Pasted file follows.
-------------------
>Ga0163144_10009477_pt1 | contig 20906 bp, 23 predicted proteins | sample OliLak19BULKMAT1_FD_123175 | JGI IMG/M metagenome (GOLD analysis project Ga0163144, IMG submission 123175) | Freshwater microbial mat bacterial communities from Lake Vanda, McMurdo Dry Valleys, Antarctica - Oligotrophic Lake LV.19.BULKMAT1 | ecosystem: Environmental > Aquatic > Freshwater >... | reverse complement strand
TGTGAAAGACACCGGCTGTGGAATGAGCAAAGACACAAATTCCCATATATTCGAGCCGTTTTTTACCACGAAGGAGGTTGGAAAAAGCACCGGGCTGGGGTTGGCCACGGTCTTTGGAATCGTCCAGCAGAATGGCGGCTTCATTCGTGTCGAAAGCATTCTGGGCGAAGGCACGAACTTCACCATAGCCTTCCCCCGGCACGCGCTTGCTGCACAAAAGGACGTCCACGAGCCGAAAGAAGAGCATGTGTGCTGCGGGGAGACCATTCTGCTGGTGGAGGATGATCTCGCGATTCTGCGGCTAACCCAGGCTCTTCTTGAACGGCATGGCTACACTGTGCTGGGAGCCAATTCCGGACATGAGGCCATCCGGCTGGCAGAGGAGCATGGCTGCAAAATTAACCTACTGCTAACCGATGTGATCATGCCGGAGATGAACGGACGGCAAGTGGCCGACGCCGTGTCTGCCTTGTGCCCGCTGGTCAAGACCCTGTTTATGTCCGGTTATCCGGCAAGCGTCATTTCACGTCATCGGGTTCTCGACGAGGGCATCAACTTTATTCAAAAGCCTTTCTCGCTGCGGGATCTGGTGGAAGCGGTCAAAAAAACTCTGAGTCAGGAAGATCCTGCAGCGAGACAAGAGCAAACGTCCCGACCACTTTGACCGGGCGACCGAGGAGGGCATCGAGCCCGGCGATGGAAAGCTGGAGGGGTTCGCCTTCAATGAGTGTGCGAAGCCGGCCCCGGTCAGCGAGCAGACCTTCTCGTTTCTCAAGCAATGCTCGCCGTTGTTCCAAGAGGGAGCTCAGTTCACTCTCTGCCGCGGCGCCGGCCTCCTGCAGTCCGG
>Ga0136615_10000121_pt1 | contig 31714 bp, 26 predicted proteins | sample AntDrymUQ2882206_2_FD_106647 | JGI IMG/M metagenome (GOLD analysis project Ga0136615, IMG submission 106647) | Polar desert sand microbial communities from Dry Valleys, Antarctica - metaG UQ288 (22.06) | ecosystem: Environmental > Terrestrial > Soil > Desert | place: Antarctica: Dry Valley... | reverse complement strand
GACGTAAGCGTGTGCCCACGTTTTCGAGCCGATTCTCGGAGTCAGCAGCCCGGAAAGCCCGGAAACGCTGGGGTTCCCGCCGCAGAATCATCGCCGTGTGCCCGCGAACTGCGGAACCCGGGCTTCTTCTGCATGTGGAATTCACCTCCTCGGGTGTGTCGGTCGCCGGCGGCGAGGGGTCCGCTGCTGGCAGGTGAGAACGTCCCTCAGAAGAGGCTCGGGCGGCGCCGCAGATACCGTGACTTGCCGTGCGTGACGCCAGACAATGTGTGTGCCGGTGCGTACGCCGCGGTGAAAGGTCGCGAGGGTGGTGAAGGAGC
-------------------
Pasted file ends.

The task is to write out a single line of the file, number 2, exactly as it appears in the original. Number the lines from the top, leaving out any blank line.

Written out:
TGTGAAAGACACCGGCTGTGGAATGAGCAAAGACACAAATTCCCATATATTCGAGCCGTTTTTTACCACGAAGGAGGTTGGAAAAAGCACCGGGCTGGGGTTGGCCACGGTCTTTGGAATCGTCCAGCAGAATGGCGGCTTCATTCGTGTCGAAAGCATTCTGGGCGAAGGCACGAACTTCACCATAGCCTTCCCCCGGCACGCGCTTGCTGCACAAAAGGACGTCCACGAGCCGAAAGAAGAGCATGTGTGCTGCGGGGAGACCATTCTGCTGGTGGAGGATGATCTCGCGATTCTGCGGCTAACCCAGGCTCTTCTTGAACGGCATGGCTACACTGTGCTGGGAGCCAATTCCGGACATGAGGCCATCCGGCTGGCAGAGGAGCATGGCTGCAAAATTAACCTACTGCTAACCGATGTGATCATGCCGGAGATGAACGGACGGCAAGTGGCCGACGCCGTGTCTGCCTTGTGCCCGCTGGTCAAGACCCTGTTTATGTCCGGTTATCCGGCAAGCGTCATTTCACGTCATCGGGTTCTCGACGAGGGCATCAACTTTATTCAAAAGCCTTTCTCGCTGCGGGATCTGGTGGAAGCGGTCAAAAAAACTCTGAGTCAGGAAGATCCTGCAGCGAGACAAGAGCAAACGTCCCGACCACTTTGACCGGGCGACCGAGGAGGGCATCGAGCCCGGCGATGGAAAGCTGGAGGGGTTCGCCTTCAATGAGTGTGCGAAGCCGGCCCCGGTCAGCGAGCAGACCTTCTCGTTTCTCAAGCAATGCTCGCCGTTGTTCCAAGAGGGAGCTCAGTTCACTCTCTGCCGCGGCGCCGGCCTCCTGCAGTCCGG